Mexican defender Rafa Marquez and players of the New York Red Bulls, who made a season on the Riviera Maya, paused on his tough tactics and athletic preparation ahead of a series of meetings with Mexican teams and before the start of Championship Major League Soccer in the United States for an exciting and fun adventure with disabled children and dolphins who also showed them his football skills to "dominate" the ball and throw passes in the famous dolphin Delphinus Riviera Maya.


Besides the "4" (Rafa Marquez) of the New York Red Bulls, Jan Gunnar Solli (Norway), Irving Garcia (USA), Marcos Paullo (Brazil), Corey Hertzog (USA) and Luke Rodgers (England) attended this friendly appointment to make the dreams of children with motor disabilities who attend the Children's Rehabilitation Centre Municipal de Benito Juárez (Cancún).


Rafael Marquez, captain of the Mexican squad in the last world championship, held "It is very important to give back all the love that part has always given me my people and contribute in some way in the happiness and recovery of these guys is incredible" .


The first match of all New York was in Cancun on Wednesday and tied goalless. Rafael Marquez turned 32 last Sunday.


Saturday, February 19, 2011

How to Own Property in Yucatán

As an expatriate interested in buying property in Yucatán, it is easy to find yourself in a position where you don’t know what you don’t know. Mexico’s rules about foreign possession of real estate have their roots in the Mexican Revolution, but have been updated to accommodate the modern investor and modern-day Mexico.
The Mexican government considers the issue of foreigners owning Mexican land a matter of security. They have created two legal structures regarding foreign property ownership: The “Restricted Zone” and The “Non- Restricted Zone”.
The Restricted Zone comprises properties located within 50 kilometers (31 miles) of the coast or 100 kilometers from any border with another country (Mexico borders the United States, Guatemala and Belize). In this zone, a foreigner (anyone without a Mexican passport) is not allowed to own land or property according to Mexican Law.
The Non-Restricted Zone is anywhere outside the Restricted Zone. Foreigners can legally own property in this area, but still must meet some requirements. The buyer is required to prove that they are legally in Mexico and must inform the Ministry of Foreign Affairs (Secretaria de Relaciones Exteriores, known as SRE) that they have completed the purchase.
In order to encourage foreign investment in accordance with the North American Free Trade Agreement (NAFTA), the Mexican Congress modified investment laws creating a new structure that allows foreigners to invest in Mexican real estate: The fideicomiso (pronounced FEE-day-coh-MEE-soh, which is Spanish for “bank trust”).
Of course, the Yucatán coast and most of Merida are in the Restricted Zone, and the fideicomisois the only way to purchase and enjoy a property in these areas. In Mexico, only financial institutions can act as trustees, and this is how the structure works:
There are basically three parties involved:
Fideicomitente is the seller. They grant the real estate involved and relinquish the rights that go along with the property.
Fiduciario is the trustee. A Mexican bank serves as the trustee, working in good faith for the buyer and his/her/their interests. The bank purchases and owns the property on behalf of the beneficiario.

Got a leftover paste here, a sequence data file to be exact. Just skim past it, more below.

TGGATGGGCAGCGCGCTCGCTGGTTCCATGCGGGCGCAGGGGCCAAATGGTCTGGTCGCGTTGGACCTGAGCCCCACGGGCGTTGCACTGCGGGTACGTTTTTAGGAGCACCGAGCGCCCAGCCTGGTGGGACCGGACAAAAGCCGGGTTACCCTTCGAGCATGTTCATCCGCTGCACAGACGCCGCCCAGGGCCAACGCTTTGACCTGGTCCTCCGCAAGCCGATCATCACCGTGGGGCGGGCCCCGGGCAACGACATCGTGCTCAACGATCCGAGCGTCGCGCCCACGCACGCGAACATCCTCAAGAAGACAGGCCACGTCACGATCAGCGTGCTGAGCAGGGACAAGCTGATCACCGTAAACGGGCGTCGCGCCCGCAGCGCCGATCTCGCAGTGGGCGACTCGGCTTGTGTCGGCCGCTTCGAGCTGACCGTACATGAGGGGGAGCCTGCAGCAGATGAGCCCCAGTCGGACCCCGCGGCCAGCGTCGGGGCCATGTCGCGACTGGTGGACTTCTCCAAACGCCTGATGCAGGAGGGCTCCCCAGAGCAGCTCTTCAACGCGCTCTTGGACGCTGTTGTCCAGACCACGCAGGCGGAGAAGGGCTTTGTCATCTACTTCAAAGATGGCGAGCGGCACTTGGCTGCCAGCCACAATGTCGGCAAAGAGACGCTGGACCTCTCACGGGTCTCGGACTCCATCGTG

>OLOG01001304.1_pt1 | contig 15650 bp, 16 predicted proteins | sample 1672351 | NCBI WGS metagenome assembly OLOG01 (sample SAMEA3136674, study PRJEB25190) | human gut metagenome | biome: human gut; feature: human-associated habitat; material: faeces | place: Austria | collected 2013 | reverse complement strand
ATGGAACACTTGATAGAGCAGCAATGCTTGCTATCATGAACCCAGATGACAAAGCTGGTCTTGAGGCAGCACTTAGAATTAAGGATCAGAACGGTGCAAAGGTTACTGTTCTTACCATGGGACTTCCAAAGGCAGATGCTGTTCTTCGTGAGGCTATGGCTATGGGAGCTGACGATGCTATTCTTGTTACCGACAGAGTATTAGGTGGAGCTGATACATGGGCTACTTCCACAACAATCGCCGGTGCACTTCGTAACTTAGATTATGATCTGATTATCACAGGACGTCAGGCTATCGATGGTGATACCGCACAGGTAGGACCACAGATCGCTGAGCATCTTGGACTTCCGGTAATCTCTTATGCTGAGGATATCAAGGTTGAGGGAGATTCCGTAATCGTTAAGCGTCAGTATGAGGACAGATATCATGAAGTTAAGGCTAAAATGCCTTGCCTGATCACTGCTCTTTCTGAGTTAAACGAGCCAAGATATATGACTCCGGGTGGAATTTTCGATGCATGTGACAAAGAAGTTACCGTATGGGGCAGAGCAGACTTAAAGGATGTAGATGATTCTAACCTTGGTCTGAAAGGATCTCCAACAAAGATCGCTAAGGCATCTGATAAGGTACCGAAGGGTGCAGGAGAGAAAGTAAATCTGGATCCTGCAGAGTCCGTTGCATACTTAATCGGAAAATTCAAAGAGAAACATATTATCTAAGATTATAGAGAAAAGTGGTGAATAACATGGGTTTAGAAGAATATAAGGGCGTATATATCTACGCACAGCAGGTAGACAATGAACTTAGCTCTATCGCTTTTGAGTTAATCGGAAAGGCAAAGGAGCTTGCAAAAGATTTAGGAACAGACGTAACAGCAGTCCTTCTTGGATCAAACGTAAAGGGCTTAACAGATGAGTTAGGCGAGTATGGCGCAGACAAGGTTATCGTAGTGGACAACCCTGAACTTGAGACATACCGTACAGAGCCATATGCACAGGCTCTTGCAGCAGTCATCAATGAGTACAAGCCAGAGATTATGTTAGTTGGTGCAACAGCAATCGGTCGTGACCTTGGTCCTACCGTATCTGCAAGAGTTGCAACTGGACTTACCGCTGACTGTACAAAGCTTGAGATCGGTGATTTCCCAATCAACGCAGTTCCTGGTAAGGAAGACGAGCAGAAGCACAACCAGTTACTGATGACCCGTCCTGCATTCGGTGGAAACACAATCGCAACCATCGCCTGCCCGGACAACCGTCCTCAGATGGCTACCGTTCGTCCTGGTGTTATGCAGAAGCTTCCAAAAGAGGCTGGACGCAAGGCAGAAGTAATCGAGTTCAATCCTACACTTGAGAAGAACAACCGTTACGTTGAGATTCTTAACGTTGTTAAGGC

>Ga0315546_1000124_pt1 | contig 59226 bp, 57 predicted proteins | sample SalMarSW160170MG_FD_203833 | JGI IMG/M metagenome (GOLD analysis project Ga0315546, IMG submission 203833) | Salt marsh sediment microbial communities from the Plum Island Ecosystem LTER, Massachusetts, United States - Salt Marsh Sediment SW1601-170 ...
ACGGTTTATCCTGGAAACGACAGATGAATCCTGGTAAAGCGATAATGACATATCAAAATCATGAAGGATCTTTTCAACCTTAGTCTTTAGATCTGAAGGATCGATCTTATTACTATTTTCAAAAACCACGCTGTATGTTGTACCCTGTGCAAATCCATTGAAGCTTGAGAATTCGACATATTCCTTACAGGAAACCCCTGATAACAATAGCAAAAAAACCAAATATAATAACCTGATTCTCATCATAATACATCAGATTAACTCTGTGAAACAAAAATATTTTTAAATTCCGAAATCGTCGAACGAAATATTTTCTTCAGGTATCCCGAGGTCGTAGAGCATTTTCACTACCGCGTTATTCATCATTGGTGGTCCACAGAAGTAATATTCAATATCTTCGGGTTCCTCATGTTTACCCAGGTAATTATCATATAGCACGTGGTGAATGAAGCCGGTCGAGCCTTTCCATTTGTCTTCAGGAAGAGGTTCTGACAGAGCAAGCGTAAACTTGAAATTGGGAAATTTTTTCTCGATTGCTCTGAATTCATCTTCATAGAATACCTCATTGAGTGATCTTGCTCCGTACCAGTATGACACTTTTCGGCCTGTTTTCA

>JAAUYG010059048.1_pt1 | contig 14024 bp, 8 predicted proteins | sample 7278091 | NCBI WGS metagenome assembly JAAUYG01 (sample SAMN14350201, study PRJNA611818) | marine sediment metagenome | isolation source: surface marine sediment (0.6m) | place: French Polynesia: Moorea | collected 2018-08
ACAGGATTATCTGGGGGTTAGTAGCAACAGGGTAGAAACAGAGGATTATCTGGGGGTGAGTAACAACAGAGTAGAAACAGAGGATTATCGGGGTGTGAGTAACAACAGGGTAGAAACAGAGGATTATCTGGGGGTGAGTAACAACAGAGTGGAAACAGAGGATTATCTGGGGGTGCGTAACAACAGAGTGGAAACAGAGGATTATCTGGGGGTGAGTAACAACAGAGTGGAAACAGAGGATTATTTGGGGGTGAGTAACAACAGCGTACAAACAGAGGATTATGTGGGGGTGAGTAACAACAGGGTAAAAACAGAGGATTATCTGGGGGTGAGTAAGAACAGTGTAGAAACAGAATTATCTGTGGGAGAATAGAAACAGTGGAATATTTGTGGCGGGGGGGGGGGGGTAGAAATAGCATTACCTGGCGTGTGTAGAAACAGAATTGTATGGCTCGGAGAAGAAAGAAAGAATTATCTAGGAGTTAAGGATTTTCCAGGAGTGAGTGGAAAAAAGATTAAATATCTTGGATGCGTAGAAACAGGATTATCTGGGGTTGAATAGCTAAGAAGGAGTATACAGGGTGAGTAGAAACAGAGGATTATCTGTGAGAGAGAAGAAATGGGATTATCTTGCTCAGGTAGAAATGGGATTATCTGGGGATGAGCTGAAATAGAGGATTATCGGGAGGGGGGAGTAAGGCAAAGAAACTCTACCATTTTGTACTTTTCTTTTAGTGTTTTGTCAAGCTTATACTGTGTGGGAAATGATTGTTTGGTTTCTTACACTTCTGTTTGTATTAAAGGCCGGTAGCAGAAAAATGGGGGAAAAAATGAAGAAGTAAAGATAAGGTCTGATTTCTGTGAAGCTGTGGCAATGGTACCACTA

Beneficiario or beneficiary is you or any foreigner who enters into the fideicomiso to purchase real estate.
Because a foreign buyer is not legally entitled to own property outright within the restricted zone, the trustee (bank) buys and creates a trust to hold title to the property. The bank holds the title, but by law it can only act under instructions of the beneficiary of the trust. The beneficiary has the same rights to lease, sell, improve and mortgage the land or otherwise uses the property as he/she wants, just like any Mexican property owner.
The bank charges a fee for establishing and maintaining the trust, which varies from one institution to another. The charge is usually in pesos and usually costs somewhere between $400-600 USD, paid yearly. The charge to administer the trust can be changed annually, but in our experience, it has not changed more than a few dollars either way in the last few years.
The trust retains ownership of the property up to a maximum of 50 years. After 50 years, the trust may be extended for another 50 years. This process can repeat indefinitely if the property is used for residential purposes, but the fideicomiso must be rewritten for each 50 year period.
The trust may be terminated by transferring the rights to another foreigner. This transfer is legally considered a sale, and therefore is subject to Mexican tax laws. To sell a property that is held in a fideicomiso to a Mexican citizen, the trust may be terminated and the citizen can purchase the property “fee simple” (property is held directly by the citizen).
Understanding the details of this process can be difficult if you are experiencing it for the first time, or if your Spanish is limited or if you have any complications. YES can help you by managing the paperwork , introducing you to the proper people at the local banks, working with you to shepherd the process through the banks, and/or working with you to expedite the documentation and bureaucratic process.

For More Information on Living or Purchasing Real Estate in Mexico (CLICK HERE)

Thursday, February 17, 2011

Mexico Welcomes New Flights

Virgin America, United Airlines and Volaris among carriers enhancing airlift from the U.S. to Mexico

By Mark Rogers / Travelagewest